The Arbitrage Fund and the Merger Fund employ a hedge fund strategy called "merger arbitrage," whereby a manager simultaneously buys the stock of a company being acquired and sells short the stock of the company doing the acquiring. Merger arbitrageurs look at the risk of the deal not closing on time or at all. Because of this slight uncertainty, the target company's stock will typically sell at a discount to the price that the combined company has when the merger is closed, thus creating a so-called risk less profit.

That's not to say mutual fund companies will start stocking the shelves with new hedge fund products to feed the retail masses. The regulatory and operational headaches of marrying mutual and hedge funds still remain unattractive to many potential managers, which is why there are less than 20 funds that use hedge fund tactics.

And there is still the issue of educating the Main Street investor about what it means to use some of Wall Street's fanciest financial tricks. Rock Canyon Top Flight's Ferrell, for example, directs his $18 million long/short fund towards "sophisticated investors looking to fill out a larger investment program. And only in a tax-advantaged account."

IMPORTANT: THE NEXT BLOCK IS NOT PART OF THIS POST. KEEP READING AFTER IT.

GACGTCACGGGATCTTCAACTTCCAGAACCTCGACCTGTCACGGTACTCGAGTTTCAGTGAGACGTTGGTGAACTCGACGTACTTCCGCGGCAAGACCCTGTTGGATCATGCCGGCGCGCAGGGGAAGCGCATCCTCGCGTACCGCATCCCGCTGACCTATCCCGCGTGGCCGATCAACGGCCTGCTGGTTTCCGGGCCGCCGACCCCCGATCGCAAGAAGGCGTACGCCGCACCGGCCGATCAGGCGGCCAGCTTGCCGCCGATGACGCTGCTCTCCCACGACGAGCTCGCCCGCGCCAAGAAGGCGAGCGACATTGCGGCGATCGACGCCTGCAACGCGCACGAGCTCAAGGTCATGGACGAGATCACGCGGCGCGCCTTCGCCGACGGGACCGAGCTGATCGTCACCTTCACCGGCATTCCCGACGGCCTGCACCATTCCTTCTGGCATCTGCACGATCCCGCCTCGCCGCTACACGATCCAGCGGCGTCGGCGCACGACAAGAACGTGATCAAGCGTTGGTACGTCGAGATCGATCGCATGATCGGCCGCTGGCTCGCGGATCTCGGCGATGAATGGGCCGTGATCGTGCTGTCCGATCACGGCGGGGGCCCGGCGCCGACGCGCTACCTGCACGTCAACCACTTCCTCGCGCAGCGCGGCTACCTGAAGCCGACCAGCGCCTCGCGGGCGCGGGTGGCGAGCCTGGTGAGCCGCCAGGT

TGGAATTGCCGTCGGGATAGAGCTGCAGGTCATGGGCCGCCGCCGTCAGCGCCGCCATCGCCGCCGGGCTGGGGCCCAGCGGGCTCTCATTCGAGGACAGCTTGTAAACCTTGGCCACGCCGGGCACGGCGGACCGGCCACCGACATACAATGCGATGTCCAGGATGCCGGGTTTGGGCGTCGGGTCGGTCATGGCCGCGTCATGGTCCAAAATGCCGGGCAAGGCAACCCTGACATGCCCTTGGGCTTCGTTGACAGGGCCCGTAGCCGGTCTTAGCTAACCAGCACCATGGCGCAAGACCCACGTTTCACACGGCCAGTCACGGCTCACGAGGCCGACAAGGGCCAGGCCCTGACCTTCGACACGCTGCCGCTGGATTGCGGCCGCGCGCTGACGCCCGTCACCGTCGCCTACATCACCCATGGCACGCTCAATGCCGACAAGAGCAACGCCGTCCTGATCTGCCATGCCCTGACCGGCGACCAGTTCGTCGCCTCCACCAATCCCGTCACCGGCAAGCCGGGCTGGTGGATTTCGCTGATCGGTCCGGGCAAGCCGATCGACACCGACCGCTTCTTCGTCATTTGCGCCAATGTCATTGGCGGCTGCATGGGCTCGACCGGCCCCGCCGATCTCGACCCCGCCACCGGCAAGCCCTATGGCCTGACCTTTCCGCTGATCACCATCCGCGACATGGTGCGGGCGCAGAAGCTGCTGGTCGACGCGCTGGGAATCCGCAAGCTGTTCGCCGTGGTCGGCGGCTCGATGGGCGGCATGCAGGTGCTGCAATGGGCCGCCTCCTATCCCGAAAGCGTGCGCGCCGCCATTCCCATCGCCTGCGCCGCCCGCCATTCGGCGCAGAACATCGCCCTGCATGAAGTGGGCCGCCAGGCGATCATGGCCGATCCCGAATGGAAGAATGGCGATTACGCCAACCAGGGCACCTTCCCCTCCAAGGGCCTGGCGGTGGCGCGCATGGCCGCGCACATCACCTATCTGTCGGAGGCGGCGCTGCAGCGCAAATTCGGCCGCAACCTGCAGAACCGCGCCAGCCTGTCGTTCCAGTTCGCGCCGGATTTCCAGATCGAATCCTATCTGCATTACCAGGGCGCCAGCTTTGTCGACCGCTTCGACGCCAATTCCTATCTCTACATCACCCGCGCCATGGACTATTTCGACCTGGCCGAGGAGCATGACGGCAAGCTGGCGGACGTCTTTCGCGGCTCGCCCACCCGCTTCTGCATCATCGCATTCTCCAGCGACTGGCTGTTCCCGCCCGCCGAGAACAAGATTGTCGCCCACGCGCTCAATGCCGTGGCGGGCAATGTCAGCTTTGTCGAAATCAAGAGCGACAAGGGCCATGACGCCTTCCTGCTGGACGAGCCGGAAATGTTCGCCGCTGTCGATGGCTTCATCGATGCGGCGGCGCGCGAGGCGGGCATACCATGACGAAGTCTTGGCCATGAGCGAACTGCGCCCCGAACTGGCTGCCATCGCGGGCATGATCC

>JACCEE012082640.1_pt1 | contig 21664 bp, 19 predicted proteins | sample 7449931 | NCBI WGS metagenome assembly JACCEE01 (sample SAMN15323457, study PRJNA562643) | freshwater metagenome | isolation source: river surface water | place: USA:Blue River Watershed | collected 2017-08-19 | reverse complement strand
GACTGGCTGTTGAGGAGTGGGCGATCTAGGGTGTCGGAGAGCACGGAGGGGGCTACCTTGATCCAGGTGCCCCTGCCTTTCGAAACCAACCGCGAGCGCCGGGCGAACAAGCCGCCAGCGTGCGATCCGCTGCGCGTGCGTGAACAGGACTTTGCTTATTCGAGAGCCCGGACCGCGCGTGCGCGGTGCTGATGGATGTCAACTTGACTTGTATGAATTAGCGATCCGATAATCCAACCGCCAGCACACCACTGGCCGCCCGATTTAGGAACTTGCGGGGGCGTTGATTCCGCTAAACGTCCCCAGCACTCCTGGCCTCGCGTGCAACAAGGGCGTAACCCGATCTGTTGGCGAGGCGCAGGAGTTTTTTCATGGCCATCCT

And Ferrell's dead serious about the tax-advantaged account warning. Stocks in his fund turn over nearly every two weeks compared to the Morningstar average of a little over once a year.

But Ferrell says he has been managing money in this style since 1998 -- this particular fund started in December 2002 -- and that "people who have taken the time to understand our strategy in the past have done well with us." In 2003 the fund was up 53%, but year-to-date it's down 4.5%, so it's definitely not for the faint of heart. Furthermore, trading costs of up to 8% on top of its expense ratio of 2.5% also weigh on its performance.

A mutual fund that uses a long/short strategy with far less turnover is the

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Needham Growth Fund which was started in May 2002. This fund only turns over about half its shares over the course of a year and caps out its short positions at 25% of the fund, leaving it with a bias towards the long side.

The fund has been guided by a new management team for just over a year now, which has made Morningstar analyst Todd Trubey cautious on the fund until the new managers -- let alone new investors -- grow comfortable with a somewhat "racy strategy."

"They need time to prove themselves," says Trubey. "It's like a great chef left the kitchen. Now they need to make sure they are producing the same quality dishes."